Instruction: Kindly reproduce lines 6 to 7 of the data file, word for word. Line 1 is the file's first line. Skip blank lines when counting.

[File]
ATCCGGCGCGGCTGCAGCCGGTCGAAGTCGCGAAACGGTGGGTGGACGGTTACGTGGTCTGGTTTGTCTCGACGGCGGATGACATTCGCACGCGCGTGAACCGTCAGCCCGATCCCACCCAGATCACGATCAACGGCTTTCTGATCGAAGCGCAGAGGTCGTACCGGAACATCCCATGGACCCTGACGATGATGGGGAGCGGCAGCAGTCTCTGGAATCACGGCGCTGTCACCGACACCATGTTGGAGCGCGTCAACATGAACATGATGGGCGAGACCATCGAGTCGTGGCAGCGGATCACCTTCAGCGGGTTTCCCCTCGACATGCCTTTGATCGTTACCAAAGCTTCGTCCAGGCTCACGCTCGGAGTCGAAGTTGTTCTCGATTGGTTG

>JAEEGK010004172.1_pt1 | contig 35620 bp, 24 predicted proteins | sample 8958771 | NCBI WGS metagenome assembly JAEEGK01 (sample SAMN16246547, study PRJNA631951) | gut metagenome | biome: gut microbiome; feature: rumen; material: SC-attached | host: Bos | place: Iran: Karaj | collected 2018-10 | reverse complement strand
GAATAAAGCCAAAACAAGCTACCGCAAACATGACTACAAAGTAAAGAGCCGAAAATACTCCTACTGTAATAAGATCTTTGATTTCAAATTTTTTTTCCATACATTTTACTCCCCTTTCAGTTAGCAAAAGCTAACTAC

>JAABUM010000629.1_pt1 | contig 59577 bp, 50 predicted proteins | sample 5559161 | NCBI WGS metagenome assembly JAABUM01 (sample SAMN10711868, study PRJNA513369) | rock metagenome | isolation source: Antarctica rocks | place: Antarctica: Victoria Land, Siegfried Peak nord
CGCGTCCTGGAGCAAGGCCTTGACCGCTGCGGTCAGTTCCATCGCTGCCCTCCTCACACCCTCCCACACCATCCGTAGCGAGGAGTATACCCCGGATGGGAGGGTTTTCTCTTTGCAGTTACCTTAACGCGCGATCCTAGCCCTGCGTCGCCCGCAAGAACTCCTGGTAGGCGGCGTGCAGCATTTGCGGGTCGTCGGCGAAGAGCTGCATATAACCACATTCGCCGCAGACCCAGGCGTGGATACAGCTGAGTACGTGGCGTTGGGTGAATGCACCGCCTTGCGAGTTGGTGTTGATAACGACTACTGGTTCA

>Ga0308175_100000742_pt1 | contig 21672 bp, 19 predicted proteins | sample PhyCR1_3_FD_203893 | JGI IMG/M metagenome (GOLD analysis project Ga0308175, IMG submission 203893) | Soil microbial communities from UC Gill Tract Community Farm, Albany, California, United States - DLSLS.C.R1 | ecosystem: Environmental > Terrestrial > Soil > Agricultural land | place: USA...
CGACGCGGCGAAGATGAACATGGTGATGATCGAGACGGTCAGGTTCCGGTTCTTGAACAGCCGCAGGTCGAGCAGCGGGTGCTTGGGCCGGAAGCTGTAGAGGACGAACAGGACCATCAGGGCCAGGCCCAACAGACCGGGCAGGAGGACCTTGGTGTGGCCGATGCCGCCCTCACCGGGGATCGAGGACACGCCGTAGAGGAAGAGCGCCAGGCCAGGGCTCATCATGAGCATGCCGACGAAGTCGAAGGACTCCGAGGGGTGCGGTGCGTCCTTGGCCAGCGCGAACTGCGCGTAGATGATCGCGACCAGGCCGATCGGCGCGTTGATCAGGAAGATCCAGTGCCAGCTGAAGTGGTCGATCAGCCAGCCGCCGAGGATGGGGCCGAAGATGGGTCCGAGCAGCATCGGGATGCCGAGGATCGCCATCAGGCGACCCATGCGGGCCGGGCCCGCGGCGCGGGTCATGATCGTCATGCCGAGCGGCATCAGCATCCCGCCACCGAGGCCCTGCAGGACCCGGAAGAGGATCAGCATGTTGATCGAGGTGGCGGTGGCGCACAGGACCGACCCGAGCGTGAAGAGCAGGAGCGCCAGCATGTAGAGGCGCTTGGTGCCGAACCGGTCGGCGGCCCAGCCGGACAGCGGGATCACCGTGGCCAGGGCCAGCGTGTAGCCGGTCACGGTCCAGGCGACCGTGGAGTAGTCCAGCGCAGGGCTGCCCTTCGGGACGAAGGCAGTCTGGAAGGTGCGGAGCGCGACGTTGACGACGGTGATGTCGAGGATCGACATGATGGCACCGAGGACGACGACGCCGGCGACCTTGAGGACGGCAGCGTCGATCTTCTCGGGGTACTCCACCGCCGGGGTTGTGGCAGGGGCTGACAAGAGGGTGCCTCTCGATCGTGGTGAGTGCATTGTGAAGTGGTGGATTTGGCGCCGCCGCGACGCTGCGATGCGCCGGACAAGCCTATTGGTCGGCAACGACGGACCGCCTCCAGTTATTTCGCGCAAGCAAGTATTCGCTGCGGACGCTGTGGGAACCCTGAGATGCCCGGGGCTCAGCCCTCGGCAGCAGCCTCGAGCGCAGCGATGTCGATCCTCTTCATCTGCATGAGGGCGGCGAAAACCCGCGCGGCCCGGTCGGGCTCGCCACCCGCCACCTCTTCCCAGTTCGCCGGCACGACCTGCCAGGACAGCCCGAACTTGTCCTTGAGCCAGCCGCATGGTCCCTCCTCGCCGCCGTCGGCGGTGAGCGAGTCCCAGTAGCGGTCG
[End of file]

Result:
>Ga0308175_100000742_pt1 | contig 21672 bp, 19 predicted proteins | sample PhyCR1_3_FD_203893 | JGI IMG/M metagenome (GOLD analysis project Ga0308175, IMG submission 203893) | Soil microbial communities from UC Gill Tract Community Farm, Albany, California, United States - DLSLS.C.R1 | ecosystem: Environmental > Terrestrial > Soil > Agricultural land | place: USA...
CGACGCGGCGAAGATGAACATGGTGATGATCGAGACGGTCAGGTTCCGGTTCTTGAACAGCCGCAGGTCGAGCAGCGGGTGCTTGGGCCGGAAGCTGTAGAGGACGAACAGGACCATCAGGGCCAGGCCCAACAGACCGGGCAGGAGGACCTTGGTGTGGCCGATGCCGCCCTCACCGGGGATCGAGGACACGCCGTAGAGGAAGAGCGCCAGGCCAGGGCTCATCATGAGCATGCCGACGAAGTCGAAGGACTCCGAGGGGTGCGGTGCGTCCTTGGCCAGCGCGAACTGCGCGTAGATGATCGCGACCAGGCCGATCGGCGCGTTGATCAGGAAGATCCAGTGCCAGCTGAAGTGGTCGATCAGCCAGCCGCCGAGGATGGGGCCGAAGATGGGTCCGAGCAGCATCGGGATGCCGAGGATCGCCATCAGGCGACCCATGCGGGCCGGGCCCGCGGCGCGGGTCATGATCGTCATGCCGAGCGGCATCAGCATCCCGCCACCGAGGCCCTGCAGGACCCGGAAGAGGATCAGCATGTTGATCGAGGTGGCGGTGGCGCACAGGACCGACCCGAGCGTGAAGAGCAGGAGCGCCAGCATGTAGAGGCGCTTGGTGCCGAACCGGTCGGCGGCCCAGCCGGACAGCGGGATCACCGTGGCCAGGGCCAGCGTGTAGCCGGTCACGGTCCAGGCGACCGTGGAGTAGTCCAGCGCAGGGCTGCCCTTCGGGACGAAGGCAGTCTGGAAGGTGCGGAGCGCGACGTTGACGACGGTGATGTCGAGGATCGACATGATGGCACCGAGGACGACGACGCCGGCGACCTTGAGGACGGCAGCGTCGATCTTCTCGGGGTACTCCACCGCCGGGGTTGTGGCAGGGGCTGACAAGAGGGTGCCTCTCGATCGTGGTGAGTGCATTGTGAAGTGGTGGATTTGGCGCCGCCGCGACGCTGCGATGCGCCGGACAAGCCTATTGGTCGGCAACGACGGACCGCCTCCAGTTATTTCGCGCAAGCAAGTATTCGCTGCGGACGCTGTGGGAACCCTGAGATGCCCGGGGCTCAGCCCTCGGCAGCAGCCTCGAGCGCAGCGATGTCGATCCTCTTCATCTGCATGAGGGCGGCGAAAACCCGCGCGGCCCGGTCGGGCTCGCCACCCGCCACCTCTTCCCAGTTCGCCGGCACGACCTGCCAGGACAGCCCGAACTTGTCCTTGAGCCAGCCGCATGGTCCCTCCTCGCCGCCGTCGGCGGTGAGCGAGTCCCAGTAGCGGTCG